- If your return is paid periodically throughout the period of lending/staking
In Australia, you report gains and losses in your Income Tax Return and pay income tax on net gains. If you hold your crypto for at least a year and receive a 50% discount on those taxes. Australia is similar to Canada in that you also get taxed when you give crypto to someone, which isn’t the case in the US or UK. Also like Canada, you can receive a crypto gift without having to pay tax.
Capital gains tax in Australia starts at 0% if you make below $18k AUD, with it increasing above that threshold. The tax treatment of your crypto in Australia will typically depend on whether you’re seen as an individual investor or a trader making a regular income. There are different tax rules for each. It works similarly to the US and Canada, with different taxes being applied if you’re considered a “trader” vs an “investor” in Australia.
Are There Tax-Free Crypto Transactions?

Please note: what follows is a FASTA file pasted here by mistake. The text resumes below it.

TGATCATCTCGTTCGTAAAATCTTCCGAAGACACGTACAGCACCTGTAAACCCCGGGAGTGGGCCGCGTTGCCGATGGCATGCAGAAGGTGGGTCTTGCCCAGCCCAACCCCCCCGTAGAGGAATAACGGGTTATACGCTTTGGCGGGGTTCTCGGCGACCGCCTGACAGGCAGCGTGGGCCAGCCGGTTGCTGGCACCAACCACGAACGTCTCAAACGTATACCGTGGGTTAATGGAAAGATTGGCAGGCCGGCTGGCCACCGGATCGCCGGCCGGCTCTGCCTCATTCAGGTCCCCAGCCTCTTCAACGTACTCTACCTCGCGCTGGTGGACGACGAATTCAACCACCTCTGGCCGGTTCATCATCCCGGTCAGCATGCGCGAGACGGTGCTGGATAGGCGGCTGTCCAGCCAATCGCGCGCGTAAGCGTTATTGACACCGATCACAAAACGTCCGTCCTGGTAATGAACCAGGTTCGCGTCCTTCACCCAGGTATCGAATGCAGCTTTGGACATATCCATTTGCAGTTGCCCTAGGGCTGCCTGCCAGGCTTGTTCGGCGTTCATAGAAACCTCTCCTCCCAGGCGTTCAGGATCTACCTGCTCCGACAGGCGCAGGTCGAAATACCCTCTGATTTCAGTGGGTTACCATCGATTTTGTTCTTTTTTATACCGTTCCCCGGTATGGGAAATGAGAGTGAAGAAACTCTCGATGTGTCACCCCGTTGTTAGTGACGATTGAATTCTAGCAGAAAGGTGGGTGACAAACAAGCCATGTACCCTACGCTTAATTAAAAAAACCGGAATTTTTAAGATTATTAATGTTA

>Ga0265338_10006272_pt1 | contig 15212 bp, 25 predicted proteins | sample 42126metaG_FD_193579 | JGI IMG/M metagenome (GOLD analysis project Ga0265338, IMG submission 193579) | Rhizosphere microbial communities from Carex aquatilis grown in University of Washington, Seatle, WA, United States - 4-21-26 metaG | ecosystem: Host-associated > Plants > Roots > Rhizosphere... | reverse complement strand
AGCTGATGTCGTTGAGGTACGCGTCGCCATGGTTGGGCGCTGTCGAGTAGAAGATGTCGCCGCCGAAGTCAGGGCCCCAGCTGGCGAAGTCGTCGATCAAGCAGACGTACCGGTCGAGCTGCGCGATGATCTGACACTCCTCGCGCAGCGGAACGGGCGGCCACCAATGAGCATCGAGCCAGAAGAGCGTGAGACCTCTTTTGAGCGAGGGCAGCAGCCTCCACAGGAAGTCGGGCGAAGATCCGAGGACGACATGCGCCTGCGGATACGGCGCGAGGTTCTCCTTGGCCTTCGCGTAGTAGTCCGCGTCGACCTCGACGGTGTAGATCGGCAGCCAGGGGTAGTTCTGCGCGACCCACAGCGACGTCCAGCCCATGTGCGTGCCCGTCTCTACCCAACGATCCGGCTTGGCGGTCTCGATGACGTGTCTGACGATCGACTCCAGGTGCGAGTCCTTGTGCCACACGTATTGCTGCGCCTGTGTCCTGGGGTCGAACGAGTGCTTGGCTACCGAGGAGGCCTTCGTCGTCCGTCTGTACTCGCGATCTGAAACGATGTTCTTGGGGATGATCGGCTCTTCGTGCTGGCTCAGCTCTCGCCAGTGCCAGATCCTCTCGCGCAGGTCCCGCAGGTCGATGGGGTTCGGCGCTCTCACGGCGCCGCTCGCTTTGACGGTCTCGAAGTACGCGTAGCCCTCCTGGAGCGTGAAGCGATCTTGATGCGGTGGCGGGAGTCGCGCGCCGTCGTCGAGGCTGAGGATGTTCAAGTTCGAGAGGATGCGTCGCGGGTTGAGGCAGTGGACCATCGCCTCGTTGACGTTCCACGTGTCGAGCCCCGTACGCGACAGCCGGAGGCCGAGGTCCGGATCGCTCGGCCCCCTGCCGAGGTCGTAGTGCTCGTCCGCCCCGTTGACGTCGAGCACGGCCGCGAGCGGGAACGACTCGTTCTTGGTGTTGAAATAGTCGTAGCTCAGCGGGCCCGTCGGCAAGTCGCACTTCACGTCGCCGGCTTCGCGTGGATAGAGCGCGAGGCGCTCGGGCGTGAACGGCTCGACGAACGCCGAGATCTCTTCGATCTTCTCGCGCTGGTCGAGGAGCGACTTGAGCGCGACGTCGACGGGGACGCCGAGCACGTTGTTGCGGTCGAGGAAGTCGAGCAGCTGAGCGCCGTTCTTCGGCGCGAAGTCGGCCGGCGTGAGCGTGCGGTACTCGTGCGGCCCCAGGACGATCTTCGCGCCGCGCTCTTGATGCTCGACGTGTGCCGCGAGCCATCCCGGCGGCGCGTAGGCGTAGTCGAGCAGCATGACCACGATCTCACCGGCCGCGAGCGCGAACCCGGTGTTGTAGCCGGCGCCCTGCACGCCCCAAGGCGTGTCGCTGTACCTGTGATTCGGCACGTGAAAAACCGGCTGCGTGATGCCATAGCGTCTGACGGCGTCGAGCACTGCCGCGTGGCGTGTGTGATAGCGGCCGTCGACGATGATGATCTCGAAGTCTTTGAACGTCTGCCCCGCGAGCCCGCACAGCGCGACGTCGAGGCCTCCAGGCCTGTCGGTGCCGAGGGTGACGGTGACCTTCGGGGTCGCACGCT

Now that we’ve outlined the taxable events for four countries, it would be good to note the various tax free digital asset transactions there are. Unless specified in brackets, these apply to all the countries in this guide. They are:
- Buying Crypto with fiat
- Moving crypto between your own wallets
- Holding it after purchase
- Being gifted crypto (Canada), gifting crypto to spouse (UK), gifting crypto to anyone (US)
- Creating a DAO (Canada)
- Donating crypto to charity (US and UK)
- Creating an NFT (US)
Repercussions of Not Paying Crypto Taxes
Even if you now know what you need to pay taxes on for digital assets, actually filing can be a stressful process. Digital asset taxes can be doubly stressful compared to regular taxes, and is certainly more confusing.
For those participating in many DeFi activities, or making frequent cryptocurrency transactions, there is a lot of complexity to filing their taxes. This makes it tempting to just not report your crypto on your taxes at all, especially if you’re a smaller scale investor.
However, much like regular taxes, not filing your crypto taxes can have a range of repercussions including fines and even jail time.
Crypto taxes, much like traditional taxes, are a confusing process. Thankfully, federal tax bodies around the world have been starting to more clearly define the taxable events within the sector, helping provide clarity to those of us in it.
As digital assets become more and more mainstream, it will be interesting to see how taxation laws surrounding them change.